Because the handles slide down inside the bag (like many rollers), parts of the inside “floor” are raised, which does tend to limit where you can put things like camera bodies standing straight up (especially if you have an L-bracket attached). Also, this raised area creates kind of a “groove” (for lack of a better term) along either side, which is great for lying your lenses down, but this also kind of makes it a little wonky when storing them “on end.” They will store that way, but the grooves make it feel more natural to lie them down. Lastly, the laptop case is very thin (I guess it has to be to fit), so you have to store your laptop’s power cord in the main bag—not within the laptop case itself. Pretty minor stuff, but I thought they bared mentioning. This isn’t minor; the price. At $369 (US), it’s kind of pricey, but for what it does, and how it’s made, at least you feel like you’re getting your money’s worth.

I have finally found the bag I’ve been dreaming of. Nitpicking aside, this is exactly what I was hoping this bag would be. In fact, it’s actually better than I was hoping, and I am just tickled pink that it is working out so well. My only regret is that I didn’t listen to those folks who turned me onto this bag sooner. My hat’s off to Think Tank Photo. Between their belt system, and this Airport Security roller, I have become a big time Think Tank believer!

Here’s the link for more details.


I know a lot of people have been after me to test the Jobo photoGPS unit, so when I did the shoot of Tiger Woods at Tavistock a couple of weeks ago, I took the photoGPS along to give it a real world in-field test. After testing it for a while, I called my assistant Brad Moore, who was back at the office, and I said, “Brad, you can’t imagine how much I hate this thing.”

Three Strikes is Not Enough!
Usually, if a product has three strikes against it, that’s enough for me, but this one already had two strike against it before I even left my office so I thought I’d go ahead and give it extra room for a few more strikes just in case it turned out to be worth it in the end. I really wanted to have an open mind give it a fair shake, but here’s how it played out:

Strike One: The GPS unit doesn’t draw it’s power from the camera—instead you have to charge it separately before you use it. It takes two-hours for a full charge.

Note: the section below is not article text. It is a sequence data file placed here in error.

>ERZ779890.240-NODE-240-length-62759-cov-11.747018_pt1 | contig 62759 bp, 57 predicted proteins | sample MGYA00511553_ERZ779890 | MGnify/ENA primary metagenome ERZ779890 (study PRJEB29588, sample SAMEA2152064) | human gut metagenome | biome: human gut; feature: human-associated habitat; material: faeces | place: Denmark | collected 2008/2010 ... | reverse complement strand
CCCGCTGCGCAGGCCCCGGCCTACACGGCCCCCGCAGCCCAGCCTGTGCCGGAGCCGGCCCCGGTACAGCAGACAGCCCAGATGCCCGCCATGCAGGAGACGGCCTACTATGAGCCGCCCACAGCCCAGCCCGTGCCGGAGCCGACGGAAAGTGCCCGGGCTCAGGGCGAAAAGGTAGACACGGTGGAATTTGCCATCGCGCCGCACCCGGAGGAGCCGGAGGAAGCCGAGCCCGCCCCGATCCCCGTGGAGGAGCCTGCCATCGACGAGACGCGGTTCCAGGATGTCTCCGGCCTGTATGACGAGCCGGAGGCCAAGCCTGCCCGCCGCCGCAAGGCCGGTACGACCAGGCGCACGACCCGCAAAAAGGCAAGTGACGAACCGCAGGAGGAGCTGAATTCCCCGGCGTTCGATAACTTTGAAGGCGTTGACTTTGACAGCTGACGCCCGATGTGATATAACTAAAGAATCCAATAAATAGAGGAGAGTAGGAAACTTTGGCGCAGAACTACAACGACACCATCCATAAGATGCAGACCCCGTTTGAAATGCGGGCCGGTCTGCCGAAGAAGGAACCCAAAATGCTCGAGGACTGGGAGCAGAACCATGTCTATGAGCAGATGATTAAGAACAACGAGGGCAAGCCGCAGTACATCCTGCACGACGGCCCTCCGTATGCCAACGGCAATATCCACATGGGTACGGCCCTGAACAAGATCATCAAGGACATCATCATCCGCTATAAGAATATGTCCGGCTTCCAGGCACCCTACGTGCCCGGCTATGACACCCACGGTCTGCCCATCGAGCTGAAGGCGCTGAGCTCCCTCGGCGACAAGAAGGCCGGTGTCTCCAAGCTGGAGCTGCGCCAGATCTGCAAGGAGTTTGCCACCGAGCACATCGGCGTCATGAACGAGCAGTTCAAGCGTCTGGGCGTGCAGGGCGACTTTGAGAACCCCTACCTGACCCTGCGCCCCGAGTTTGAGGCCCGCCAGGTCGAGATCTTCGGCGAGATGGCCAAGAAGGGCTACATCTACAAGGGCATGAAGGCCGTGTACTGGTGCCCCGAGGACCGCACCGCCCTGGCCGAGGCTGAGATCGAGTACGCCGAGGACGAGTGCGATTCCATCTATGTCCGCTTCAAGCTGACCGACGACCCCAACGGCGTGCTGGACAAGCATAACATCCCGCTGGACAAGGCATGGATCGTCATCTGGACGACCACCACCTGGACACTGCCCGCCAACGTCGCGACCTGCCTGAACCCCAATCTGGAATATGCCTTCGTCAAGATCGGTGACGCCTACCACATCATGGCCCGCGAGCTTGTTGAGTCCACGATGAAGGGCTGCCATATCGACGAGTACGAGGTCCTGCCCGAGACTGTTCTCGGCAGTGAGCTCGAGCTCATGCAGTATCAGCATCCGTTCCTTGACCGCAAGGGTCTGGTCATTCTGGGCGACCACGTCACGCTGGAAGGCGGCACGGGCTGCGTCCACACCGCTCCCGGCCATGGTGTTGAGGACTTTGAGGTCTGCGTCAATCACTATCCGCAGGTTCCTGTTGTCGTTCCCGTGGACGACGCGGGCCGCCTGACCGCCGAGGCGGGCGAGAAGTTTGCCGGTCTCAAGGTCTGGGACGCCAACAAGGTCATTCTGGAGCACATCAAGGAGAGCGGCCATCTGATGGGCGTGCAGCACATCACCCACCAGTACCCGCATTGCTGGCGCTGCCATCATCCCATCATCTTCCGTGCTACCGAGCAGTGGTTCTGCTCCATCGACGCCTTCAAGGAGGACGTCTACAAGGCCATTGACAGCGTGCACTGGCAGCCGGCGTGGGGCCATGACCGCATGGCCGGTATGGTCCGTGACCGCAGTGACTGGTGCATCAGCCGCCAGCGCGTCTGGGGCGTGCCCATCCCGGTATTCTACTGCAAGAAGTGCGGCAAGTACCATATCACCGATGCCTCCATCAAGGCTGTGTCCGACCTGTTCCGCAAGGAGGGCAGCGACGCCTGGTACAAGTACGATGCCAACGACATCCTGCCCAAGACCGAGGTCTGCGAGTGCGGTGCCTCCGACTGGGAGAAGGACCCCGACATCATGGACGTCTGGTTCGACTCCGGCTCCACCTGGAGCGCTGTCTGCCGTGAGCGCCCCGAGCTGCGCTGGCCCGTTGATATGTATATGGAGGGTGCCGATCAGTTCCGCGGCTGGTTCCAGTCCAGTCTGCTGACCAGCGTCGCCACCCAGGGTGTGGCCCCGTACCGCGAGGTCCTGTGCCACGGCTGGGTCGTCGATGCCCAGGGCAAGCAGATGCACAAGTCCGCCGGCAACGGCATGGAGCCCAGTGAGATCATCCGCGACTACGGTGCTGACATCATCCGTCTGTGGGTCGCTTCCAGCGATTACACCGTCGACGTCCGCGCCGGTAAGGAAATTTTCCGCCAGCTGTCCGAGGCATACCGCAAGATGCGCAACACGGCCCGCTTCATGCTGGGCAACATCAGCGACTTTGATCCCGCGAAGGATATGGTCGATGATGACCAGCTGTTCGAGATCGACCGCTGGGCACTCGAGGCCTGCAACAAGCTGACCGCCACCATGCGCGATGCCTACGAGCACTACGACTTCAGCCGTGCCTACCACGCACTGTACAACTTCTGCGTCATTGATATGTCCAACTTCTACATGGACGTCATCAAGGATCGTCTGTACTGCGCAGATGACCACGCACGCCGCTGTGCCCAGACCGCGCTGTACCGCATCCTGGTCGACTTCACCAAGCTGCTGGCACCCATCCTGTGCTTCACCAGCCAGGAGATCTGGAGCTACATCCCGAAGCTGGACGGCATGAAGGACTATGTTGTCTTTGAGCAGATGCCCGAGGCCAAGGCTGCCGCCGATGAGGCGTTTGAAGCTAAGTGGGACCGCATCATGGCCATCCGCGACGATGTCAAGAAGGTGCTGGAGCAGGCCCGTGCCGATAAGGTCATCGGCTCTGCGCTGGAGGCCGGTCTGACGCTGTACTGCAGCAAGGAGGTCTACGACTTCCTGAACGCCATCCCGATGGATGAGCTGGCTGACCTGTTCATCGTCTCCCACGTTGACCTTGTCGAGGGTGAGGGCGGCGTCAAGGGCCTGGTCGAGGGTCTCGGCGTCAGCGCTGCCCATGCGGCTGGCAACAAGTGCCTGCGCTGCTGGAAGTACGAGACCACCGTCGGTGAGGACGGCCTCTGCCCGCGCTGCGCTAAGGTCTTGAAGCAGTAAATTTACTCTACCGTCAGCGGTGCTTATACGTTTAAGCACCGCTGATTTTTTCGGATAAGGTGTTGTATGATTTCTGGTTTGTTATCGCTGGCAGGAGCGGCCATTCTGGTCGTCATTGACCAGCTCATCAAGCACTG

Strike Two: It doesn’t come with a power adapter to charge it. Instead, you connect it to the USB port on your computer to charge it. What this means is that at some point, when your battery runs down (though it supposedly has a crazy-long battery life), you’d better have your computer nearby or your GPS accessory is done until you can get back to your computer. I didn’t have my laptop with me at the golf tournament, but I didn’t use the GPS long enough for it to run out of battery (you’ll see why soon). Note: there are third-party USB chargers, like Griffin’s which let you charge USB devices right from your car, but of course, you’d have to buy this separately.

Strike Three: The Jobo photoGPS fits sits atop your camera by sliding into your camera’s flash hot shoe mount. I slid mine into the slot, then started to head out to the course. After a few minutes I heard the sound of my photoGPS hitting the concrete sidewalk. I looked down and it was in pieces. I snapped it back together, and to its credit, it still worked. A few minutes later, it fell off again. And again. And again. And then I put it in my camera bag for the rest of the day.

Strike Four: The Jobo photoGPS requires a separate software package for it to do it’s thing (this isn’t that uncommon when geotagging). When you’re finished with your shoot, you have to connect the Jobo photoGPS to the computer where you downloaded the files, using the same included USB cable that you use to charge the unit.

Strike Five: Now, you launch the software and it tries to match the photos with the GPS information that is now downloaded from the GPS unit itself, but you also need a live Internet connection while you’re doing this, so it can ping the main photoGPS server. The software is pretty easy to use—it’s just that you shouldn’t need a software application for something as simple as this. Note: There is another software app for GPS/File matching that’s pretty popular called “HoudaGeo” but it’s an extra $30.